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101 Philosophy Problems, 2nd Edition by Martin Cohen

By Martin Cohen

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They should all proclaim their innocence, the wickedness of the government, etc. and, if they die, it will at least be with clean hands. If they again allow two others, whether picked by straws or whether ‘volunteers’, to die to save their skins they would have participated in something quite wrong. The others cannot decide what to do at all about this, and eventually, being democrats, move to a vote. Is that ethical? 17 Problem 13 A relative problem Professor Quesay was very pleased with his research on a recently discovered community.

Now many of the Marjonians are suffering real hardship. Some families have lost children through malnutrition. They want the available food shared out. However, the Marjonians with the natural springs do not want to change a situation where they have more food than they need and are able to lord it a bit over the others. They point out that, anyway, if the food was shared out, there would probably still not be enough. And the same objection that floored the proposal before—that no one would bother toiling in the plantations if they did not keep the benefit of their labour—is repeated.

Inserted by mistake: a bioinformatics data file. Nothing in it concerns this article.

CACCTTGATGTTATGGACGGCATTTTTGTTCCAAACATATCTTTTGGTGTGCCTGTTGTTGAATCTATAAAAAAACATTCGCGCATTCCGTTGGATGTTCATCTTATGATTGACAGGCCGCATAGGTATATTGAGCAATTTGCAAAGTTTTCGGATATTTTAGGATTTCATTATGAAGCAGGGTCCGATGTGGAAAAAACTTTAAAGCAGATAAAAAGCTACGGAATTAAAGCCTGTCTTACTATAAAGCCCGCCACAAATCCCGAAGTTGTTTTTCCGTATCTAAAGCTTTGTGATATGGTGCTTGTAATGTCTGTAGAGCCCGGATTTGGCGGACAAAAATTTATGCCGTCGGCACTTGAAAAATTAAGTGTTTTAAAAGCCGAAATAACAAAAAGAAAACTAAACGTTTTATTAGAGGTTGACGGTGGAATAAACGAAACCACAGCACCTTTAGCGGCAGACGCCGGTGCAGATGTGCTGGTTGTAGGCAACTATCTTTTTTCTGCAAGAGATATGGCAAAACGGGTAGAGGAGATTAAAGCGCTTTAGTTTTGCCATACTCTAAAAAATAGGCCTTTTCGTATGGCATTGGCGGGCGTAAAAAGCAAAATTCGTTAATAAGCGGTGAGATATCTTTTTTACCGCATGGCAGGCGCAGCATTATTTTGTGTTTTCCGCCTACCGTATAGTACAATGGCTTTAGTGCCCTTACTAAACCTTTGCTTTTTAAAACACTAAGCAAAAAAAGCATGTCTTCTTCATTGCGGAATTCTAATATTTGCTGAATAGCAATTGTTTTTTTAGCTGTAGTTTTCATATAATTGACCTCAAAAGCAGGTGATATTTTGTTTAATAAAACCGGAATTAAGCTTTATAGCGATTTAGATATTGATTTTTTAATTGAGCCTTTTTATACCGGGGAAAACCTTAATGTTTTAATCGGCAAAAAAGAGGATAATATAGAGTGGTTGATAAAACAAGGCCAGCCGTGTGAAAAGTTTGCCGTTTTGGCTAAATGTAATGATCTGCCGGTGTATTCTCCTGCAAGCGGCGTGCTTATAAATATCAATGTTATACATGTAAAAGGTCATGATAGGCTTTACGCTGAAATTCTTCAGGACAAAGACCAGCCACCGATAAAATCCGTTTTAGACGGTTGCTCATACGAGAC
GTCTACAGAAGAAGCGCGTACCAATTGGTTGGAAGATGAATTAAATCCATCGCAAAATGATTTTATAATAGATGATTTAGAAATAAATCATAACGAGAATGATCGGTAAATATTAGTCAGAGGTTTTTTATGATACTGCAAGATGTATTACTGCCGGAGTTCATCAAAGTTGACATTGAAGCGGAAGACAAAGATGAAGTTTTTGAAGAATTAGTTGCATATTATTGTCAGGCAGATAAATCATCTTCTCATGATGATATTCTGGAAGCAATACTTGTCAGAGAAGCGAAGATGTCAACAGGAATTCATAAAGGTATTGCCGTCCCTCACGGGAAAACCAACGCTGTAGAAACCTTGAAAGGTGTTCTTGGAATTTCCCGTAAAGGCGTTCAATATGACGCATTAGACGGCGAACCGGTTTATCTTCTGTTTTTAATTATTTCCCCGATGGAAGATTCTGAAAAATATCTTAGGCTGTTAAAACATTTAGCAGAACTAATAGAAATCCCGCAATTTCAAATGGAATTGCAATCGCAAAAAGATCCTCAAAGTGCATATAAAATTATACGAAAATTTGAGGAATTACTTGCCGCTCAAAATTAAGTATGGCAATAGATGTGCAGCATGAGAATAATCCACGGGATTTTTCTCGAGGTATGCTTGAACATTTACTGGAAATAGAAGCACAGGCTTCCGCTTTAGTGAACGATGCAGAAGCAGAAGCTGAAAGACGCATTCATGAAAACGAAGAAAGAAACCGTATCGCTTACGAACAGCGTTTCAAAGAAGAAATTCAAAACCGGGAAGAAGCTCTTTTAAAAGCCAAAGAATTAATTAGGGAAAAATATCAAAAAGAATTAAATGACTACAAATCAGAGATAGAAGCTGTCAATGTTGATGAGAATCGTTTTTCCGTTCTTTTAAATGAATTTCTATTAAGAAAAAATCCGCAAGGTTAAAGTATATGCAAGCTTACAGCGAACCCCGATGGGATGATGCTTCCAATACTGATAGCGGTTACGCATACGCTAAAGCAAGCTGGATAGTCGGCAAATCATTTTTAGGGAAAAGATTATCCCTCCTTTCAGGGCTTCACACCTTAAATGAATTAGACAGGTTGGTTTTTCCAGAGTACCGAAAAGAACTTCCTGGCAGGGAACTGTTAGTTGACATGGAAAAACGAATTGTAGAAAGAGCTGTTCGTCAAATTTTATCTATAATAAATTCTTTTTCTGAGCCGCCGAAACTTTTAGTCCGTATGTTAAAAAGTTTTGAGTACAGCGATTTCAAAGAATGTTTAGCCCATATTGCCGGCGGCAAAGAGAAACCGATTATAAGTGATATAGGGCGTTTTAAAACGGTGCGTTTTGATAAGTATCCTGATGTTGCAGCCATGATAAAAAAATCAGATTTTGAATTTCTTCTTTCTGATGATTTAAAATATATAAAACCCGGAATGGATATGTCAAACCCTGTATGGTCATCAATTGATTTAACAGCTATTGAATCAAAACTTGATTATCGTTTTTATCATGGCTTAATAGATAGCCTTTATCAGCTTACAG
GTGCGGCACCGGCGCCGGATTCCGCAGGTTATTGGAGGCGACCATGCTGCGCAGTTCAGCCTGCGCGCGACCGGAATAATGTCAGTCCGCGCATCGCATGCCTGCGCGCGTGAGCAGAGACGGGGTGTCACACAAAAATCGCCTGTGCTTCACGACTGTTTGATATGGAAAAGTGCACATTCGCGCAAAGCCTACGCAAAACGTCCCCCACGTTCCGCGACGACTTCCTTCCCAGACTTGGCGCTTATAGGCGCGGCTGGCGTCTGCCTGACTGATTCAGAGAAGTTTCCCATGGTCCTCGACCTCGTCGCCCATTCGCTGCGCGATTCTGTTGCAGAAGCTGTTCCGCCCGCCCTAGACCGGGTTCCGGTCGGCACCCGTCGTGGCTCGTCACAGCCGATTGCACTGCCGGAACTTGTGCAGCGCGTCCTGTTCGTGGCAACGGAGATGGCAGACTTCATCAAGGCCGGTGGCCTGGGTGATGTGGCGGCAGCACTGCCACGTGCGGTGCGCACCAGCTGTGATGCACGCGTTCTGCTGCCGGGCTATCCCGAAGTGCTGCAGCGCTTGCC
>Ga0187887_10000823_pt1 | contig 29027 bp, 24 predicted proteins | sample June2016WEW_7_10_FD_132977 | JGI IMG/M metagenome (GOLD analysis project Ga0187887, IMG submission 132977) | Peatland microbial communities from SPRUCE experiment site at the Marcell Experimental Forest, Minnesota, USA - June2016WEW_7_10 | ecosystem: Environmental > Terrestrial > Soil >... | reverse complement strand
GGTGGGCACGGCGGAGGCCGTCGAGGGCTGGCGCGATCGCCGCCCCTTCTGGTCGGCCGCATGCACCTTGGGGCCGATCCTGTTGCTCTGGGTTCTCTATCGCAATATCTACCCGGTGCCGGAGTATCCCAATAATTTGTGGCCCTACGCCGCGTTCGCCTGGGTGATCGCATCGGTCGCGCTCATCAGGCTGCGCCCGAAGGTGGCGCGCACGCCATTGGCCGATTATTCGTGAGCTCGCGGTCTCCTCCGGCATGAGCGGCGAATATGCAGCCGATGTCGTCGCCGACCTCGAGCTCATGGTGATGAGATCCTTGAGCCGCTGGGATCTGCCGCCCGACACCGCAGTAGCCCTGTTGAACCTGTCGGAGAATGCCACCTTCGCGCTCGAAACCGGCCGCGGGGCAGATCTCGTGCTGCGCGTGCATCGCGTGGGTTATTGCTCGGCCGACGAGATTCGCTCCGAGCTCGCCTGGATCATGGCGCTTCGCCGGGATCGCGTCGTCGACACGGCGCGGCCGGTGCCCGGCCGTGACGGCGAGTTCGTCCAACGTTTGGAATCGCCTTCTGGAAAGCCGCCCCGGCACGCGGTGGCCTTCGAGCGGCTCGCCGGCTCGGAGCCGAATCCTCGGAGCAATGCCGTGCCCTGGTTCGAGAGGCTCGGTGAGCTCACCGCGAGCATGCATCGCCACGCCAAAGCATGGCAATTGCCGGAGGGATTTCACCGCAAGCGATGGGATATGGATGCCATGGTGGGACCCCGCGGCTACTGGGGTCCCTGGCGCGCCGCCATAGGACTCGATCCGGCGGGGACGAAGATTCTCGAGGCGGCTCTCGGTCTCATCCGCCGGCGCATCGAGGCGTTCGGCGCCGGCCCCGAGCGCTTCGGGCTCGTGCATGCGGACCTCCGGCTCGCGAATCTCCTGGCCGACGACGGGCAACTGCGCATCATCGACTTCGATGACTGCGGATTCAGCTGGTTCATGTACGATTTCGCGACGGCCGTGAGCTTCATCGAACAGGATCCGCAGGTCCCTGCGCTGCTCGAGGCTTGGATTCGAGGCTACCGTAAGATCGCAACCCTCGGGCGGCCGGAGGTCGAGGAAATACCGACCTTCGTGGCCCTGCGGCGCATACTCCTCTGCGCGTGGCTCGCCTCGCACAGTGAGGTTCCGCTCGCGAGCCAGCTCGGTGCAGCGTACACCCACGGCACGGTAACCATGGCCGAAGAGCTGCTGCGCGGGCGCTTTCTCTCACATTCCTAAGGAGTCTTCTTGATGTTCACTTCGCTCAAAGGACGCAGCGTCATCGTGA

He is so ashamed. He hides the offending picture in the attic. It lacks any originality or merit. He can’t think what he liked about it in the first place. Then one day, six years later, he reads in the Telegraph that art experts have discovered that all the great Van Dryvers were in fact paintings by his pupil, Van Rouge, who transformed his master’s tired and clichéd ideas into something rather higher. The value of Van Rouge’s works is now rightly recognised—he is the true giant of Renaissance Art,’ the article finishes.

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